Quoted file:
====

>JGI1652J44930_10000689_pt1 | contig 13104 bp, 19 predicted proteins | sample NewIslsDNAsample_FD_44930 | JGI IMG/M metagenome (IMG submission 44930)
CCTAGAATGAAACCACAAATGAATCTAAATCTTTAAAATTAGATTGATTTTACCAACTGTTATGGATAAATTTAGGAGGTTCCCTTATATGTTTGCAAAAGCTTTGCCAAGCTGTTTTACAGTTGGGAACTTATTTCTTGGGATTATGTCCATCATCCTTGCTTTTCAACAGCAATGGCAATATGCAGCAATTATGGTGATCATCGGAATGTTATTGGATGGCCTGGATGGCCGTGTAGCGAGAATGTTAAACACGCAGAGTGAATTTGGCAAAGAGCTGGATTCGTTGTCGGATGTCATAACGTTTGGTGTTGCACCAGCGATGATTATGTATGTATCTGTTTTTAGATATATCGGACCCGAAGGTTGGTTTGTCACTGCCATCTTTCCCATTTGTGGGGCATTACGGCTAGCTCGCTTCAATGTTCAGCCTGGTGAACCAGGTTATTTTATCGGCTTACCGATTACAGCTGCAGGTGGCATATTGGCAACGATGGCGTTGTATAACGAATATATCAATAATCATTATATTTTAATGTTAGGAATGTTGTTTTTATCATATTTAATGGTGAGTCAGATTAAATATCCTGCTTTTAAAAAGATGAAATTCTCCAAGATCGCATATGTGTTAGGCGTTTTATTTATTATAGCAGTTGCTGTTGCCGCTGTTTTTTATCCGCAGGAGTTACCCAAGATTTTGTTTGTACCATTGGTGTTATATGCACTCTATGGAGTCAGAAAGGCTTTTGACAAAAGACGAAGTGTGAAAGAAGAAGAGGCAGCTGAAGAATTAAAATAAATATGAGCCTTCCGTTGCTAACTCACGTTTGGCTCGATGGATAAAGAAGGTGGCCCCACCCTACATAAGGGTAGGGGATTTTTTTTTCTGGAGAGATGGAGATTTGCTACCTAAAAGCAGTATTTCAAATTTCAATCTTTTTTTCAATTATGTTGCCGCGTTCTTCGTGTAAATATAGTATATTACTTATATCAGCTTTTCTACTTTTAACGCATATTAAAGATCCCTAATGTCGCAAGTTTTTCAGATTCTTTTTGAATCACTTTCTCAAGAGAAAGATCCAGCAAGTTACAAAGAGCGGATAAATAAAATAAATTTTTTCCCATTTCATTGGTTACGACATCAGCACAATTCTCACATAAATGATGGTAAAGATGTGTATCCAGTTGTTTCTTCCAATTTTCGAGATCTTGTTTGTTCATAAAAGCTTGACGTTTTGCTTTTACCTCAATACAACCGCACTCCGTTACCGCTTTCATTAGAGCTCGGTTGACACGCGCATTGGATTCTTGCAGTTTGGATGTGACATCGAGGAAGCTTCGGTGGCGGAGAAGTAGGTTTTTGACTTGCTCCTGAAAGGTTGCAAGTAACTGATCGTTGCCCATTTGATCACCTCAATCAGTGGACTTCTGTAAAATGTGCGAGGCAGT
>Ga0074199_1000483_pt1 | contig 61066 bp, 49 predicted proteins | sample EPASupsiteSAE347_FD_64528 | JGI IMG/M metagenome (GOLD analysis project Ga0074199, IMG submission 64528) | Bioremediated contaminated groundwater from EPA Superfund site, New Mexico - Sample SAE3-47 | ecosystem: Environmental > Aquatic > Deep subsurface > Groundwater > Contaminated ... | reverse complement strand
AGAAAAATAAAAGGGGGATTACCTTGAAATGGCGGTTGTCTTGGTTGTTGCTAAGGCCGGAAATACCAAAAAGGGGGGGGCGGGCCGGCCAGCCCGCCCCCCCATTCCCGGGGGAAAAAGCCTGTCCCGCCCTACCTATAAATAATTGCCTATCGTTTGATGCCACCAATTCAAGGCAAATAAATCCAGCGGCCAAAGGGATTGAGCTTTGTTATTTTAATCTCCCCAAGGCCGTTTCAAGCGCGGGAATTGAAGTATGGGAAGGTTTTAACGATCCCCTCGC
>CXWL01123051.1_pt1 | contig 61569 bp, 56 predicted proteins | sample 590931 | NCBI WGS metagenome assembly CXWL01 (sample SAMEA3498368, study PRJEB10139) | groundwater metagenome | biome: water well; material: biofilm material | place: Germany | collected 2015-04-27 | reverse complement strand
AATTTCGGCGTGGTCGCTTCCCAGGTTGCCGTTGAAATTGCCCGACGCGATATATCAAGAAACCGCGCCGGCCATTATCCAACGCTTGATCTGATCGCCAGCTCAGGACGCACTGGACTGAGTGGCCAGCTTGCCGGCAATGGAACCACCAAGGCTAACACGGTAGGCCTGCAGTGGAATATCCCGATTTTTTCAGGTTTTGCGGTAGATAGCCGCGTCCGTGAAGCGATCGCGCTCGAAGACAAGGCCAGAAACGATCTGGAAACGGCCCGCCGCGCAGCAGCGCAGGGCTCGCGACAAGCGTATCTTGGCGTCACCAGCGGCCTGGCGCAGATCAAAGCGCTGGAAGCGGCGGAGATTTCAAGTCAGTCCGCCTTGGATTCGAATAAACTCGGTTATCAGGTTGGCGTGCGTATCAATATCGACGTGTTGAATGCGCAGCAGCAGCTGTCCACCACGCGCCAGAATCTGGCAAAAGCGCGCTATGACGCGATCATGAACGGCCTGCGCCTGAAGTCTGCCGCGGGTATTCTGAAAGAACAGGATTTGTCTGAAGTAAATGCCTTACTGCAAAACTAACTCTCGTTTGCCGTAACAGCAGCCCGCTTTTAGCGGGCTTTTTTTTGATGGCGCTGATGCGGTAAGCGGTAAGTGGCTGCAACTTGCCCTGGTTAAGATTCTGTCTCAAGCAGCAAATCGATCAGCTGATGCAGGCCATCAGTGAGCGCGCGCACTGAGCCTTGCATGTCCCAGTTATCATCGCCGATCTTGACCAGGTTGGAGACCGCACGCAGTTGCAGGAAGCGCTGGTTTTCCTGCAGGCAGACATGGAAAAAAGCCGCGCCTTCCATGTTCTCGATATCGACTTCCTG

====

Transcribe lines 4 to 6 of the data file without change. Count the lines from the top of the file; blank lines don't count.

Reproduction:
AGAAAAATAAAAGGGGGATTACCTTGAAATGGCGGTTGTCTTGGTTGTTGCTAAGGCCGGAAATACCAAAAAGGGGGGGGCGGGCCGGCCAGCCCGCCCCCCCATTCCCGGGGGAAAAAGCCTGTCCCGCCCTACCTATAAATAATTGCCTATCGTTTGATGCCACCAATTCAAGGCAAATAAATCCAGCGGCCAAAGGGATTGAGCTTTGTTATTTTAATCTCCCCAAGGCCGTTTCAAGCGCGGGAATTGAAGTATGGGAAGGTTTTAACGATCCCCTCGC
>CXWL01123051.1_pt1 | contig 61569 bp, 56 predicted proteins | sample 590931 | NCBI WGS metagenome assembly CXWL01 (sample SAMEA3498368, study PRJEB10139) | groundwater metagenome | biome: water well; material: biofilm material | place: Germany | collected 2015-04-27 | reverse complement strand
AATTTCGGCGTGGTCGCTTCCCAGGTTGCCGTTGAAATTGCCCGACGCGATATATCAAGAAACCGCGCCGGCCATTATCCAACGCTTGATCTGATCGCCAGCTCAGGACGCACTGGACTGAGTGGCCAGCTTGCCGGCAATGGAACCACCAAGGCTAACACGGTAGGCCTGCAGTGGAATATCCCGATTTTTTCAGGTTTTGCGGTAGATAGCCGCGTCCGTGAAGCGATCGCGCTCGAAGACAAGGCCAGAAACGATCTGGAAACGGCCCGCCGCGCAGCAGCGCAGGGCTCGCGACAAGCGTATCTTGGCGTCACCAGCGGCCTGGCGCAGATCAAAGCGCTGGAAGCGGCGGAGATTTCAAGTCAGTCCGCCTTGGATTCGAATAAACTCGGTTATCAGGTTGGCGTGCGTATCAATATCGACGTGTTGAATGCGCAGCAGCAGCTGTCCACCACGCGCCAGAATCTGGCAAAAGCGCGCTATGACGCGATCATGAACGGCCTGCGCCTGAAGTCTGCCGCGGGTATTCTGAAAGAACAGGATTTGTCTGAAGTAAATGCCTTACTGCAAAACTAACTCTCGTTTGCCGTAACAGCAGCCCGCTTTTAGCGGGCTTTTTTTTGATGGCGCTGATGCGGTAAGCGGTAAGTGGCTGCAACTTGCCCTGGTTAAGATTCTGTCTCAAGCAGCAAATCGATCAGCTGATGCAGGCCATCAGTGAGCGCGCGCACTGAGCCTTGCATGTCCCAGTTATCATCGCCGATCTTGACCAGGTTGGAGACCGCACGCAGTTGCAGGAAGCGCTGGTTTTCCTGCAGGCAGACATGGAAAAAAGCCGCGCCTTCCATGTTCTCGATATCGACTTCCTG